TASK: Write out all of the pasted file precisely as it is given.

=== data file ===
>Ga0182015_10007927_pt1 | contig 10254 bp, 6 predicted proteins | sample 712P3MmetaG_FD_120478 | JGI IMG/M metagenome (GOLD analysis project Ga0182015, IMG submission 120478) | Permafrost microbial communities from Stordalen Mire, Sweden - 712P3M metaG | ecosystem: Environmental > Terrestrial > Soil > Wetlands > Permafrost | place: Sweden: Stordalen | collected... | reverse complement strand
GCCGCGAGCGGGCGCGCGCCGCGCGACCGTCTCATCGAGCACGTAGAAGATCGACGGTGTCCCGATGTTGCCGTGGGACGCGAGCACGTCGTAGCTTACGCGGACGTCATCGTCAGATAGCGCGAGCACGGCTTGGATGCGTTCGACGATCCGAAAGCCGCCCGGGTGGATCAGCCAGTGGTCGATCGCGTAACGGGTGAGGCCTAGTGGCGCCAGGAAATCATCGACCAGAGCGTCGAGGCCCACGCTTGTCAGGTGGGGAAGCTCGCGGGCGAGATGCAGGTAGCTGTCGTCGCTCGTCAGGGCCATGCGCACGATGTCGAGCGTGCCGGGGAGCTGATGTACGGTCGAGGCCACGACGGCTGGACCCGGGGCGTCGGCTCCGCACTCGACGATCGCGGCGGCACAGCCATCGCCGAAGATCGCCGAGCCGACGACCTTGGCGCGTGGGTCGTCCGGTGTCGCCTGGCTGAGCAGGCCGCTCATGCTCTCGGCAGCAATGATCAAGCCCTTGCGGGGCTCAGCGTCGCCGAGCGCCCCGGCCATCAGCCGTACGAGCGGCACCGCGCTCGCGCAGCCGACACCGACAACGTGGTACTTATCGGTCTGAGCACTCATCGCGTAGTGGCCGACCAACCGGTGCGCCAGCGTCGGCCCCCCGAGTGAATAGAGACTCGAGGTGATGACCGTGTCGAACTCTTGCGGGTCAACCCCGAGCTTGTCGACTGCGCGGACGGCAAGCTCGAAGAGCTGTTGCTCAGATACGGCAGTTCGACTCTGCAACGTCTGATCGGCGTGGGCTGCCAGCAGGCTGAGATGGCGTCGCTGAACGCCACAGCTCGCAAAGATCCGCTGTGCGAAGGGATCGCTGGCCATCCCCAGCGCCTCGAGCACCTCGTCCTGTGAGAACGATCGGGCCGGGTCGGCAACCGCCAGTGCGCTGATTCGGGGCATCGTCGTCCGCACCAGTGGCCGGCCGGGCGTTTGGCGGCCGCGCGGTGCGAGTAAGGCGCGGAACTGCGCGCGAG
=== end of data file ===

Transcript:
>Ga0182015_10007927_pt1 | contig 10254 bp, 6 predicted proteins | sample 712P3MmetaG_FD_120478 | JGI IMG/M metagenome (GOLD analysis project Ga0182015, IMG submission 120478) | Permafrost microbial communities from Stordalen Mire, Sweden - 712P3M metaG | ecosystem: Environmental > Terrestrial > Soil > Wetlands > Permafrost | place: Sweden: Stordalen | collected... | reverse complement strand
GCCGCGAGCGGGCGCGCGCCGCGCGACCGTCTCATCGAGCACGTAGAAGATCGACGGTGTCCCGATGTTGCCGTGGGACGCGAGCACGTCGTAGCTTACGCGGACGTCATCGTCAGATAGCGCGAGCACGGCTTGGATGCGTTCGACGATCCGAAAGCCGCCCGGGTGGATCAGCCAGTGGTCGATCGCGTAACGGGTGAGGCCTAGTGGCGCCAGGAAATCATCGACCAGAGCGTCGAGGCCCACGCTTGTCAGGTGGGGAAGCTCGCGGGCGAGATGCAGGTAGCTGTCGTCGCTCGTCAGGGCCATGCGCACGATGTCGAGCGTGCCGGGGAGCTGATGTACGGTCGAGGCCACGACGGCTGGACCCGGGGCGTCGGCTCCGCACTCGACGATCGCGGCGGCACAGCCATCGCCGAAGATCGCCGAGCCGACGACCTTGGCGCGTGGGTCGTCCGGTGTCGCCTGGCTGAGCAGGCCGCTCATGCTCTCGGCAGCAATGATCAAGCCCTTGCGGGGCTCAGCGTCGCCGAGCGCCCCGGCCATCAGCCGTACGAGCGGCACCGCGCTCGCGCAGCCGACACCGACAACGTGGTACTTATCGGTCTGAGCACTCATCGCGTAGTGGCCGACCAACCGGTGCGCCAGCGTCGGCCCCCCGAGTGAATAGAGACTCGAGGTGATGACCGTGTCGAACTCTTGCGGGTCAACCCCGAGCTTGTCGACTGCGCGGACGGCAAGCTCGAAGAGCTGTTGCTCAGATACGGCAGTTCGACTCTGCAACGTCTGATCGGCGTGGGCTGCCAGCAGGCTGAGATGGCGTCGCTGAACGCCACAGCTCGCAAAGATCCGCTGTGCGAAGGGATCGCTGGCCATCCCCAGCGCCTCGAGCACCTCGTCCTGTGAGAACGATCGGGCCGGGTCGGCAACCGCCAGTGCGCTGATTCGGGGCATCGTCGTCCGCACCAGTGGCCGGCCGGGCGTTTGGCGGCCGCGCGGTGCGAGTAAGGCGCGGAACTGCGCGCGAG